Justia Health Law Opinion SummariesArticles Posted in Wisconsin Supreme Court
Jandre v. Physicians Ins. Co. of Wis.
Thomas and Barbara Jandre filed an action against, inter alia, a physician and her insurer, asserting (1) the physician negligently diagnosed Thomas with Bell's palsy, and (2) the physician breached her duty to inform a patient by failing to inform Thomas of a diagnostic test that was available to rule out the possibility of a stroke. The circuit court found that the physician's diagnosis of Bell's palsy was not negligent but that the physician was negligent with respect to her duty to inform the patient. The court of appeals affirmed. The Supreme Court affirmed the decision after applying the reasonable patient standard, holding that under circumstances of the present case involving a non-negligent diagnosis of Bell's palsy, the circuit court could not determine, as a matter of law, that the physician had no duty to inform Thomas of the possibility that the cause of his symptoms might be a blocked artery and of the availability of alternative, non-invasive means of ruling out or confirming the source of his symptoms. View "Jandre v. Physicians Ins. Co. of Wis." on Justia Law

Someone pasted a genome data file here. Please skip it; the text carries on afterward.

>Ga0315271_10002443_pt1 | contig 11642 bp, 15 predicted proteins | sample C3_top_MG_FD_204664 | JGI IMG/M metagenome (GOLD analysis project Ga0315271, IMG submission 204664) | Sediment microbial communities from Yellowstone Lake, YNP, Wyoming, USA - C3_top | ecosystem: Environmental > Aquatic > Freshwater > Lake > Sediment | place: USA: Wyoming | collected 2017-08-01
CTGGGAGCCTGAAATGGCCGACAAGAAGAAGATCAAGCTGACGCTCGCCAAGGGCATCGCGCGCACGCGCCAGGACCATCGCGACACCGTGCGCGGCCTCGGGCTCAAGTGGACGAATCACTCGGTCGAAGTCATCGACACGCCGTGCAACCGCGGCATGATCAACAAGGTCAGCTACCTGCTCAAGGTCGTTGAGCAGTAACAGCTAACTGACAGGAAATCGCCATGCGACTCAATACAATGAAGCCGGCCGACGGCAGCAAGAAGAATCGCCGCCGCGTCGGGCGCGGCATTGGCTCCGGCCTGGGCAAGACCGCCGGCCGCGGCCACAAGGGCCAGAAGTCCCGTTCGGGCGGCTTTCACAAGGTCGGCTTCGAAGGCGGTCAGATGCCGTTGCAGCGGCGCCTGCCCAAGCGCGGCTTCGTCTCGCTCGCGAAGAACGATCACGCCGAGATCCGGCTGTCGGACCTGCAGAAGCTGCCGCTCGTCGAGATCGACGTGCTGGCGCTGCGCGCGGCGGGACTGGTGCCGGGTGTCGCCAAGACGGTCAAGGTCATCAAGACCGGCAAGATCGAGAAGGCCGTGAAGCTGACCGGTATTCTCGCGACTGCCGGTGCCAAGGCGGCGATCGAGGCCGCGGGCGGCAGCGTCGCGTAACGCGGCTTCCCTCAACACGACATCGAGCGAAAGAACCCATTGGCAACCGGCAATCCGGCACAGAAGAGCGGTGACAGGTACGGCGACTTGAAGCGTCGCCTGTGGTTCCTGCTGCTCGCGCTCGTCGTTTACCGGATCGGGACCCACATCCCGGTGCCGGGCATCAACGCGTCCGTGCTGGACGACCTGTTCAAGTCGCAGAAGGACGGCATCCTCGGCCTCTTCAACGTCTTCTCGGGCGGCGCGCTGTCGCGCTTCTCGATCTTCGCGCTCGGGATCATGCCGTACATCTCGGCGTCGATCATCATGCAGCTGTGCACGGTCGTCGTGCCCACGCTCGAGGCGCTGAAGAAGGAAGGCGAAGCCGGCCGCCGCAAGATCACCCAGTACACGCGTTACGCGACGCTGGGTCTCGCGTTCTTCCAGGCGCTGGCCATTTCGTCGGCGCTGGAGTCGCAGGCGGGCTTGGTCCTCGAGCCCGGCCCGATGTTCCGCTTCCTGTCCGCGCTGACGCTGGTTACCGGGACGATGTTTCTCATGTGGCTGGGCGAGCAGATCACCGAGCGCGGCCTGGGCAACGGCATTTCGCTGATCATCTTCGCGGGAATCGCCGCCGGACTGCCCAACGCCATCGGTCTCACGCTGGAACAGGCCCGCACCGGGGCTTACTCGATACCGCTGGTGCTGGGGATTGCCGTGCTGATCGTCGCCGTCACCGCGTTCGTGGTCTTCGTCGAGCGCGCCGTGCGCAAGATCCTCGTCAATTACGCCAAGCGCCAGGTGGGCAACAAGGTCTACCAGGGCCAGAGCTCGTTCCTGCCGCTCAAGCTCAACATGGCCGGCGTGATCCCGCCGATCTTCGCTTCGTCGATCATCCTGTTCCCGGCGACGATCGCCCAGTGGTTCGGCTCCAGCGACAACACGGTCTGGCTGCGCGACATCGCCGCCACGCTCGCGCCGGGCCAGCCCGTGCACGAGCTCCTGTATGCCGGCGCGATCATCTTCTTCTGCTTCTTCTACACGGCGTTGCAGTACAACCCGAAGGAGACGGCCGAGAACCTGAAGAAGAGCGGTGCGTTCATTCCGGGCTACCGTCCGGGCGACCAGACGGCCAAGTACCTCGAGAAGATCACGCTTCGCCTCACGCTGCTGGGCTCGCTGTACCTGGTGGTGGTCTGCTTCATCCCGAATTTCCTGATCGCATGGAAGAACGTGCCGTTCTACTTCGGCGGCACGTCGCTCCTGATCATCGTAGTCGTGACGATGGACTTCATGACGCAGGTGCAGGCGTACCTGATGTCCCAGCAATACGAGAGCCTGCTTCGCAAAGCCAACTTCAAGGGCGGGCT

Covenant Healthcare Sys., Inc. v. City of Wauwatosa
Covenant Healthcare, the sole member of a regional medical center that owns an outpatient clinic, constructed a building in the City of Wauwatosa to house the outpatient clinic. Covenant sought a tax exemption with the City for the clinic as property used exclusively for the purpose of a hospital under Wis. Stat. 70.11(4m)(a). The city assessor denied the exemption. After paying the assessed tax, Covenant brought an action to recover the amount of the City's allegedly unlawful assessment. The circuit court concluded that the clinic was exempt from taxation pursuant to the statute. On appeal, the court of appeals reversed. On review, the Supreme Court reversed the decision of the court of appeals, holding (1) the outpatient clinic is used for the primary purposes of a hospital and therefore qualifies as tax-exempt property under the statute; (2) the outpatient clinic is neither a doctor's office nor a property used for commercial purposes within the meaning of the statute; and (3) no benefit inures to any member of the medical center because the term "member" under the statute does not include not-for-profit entities.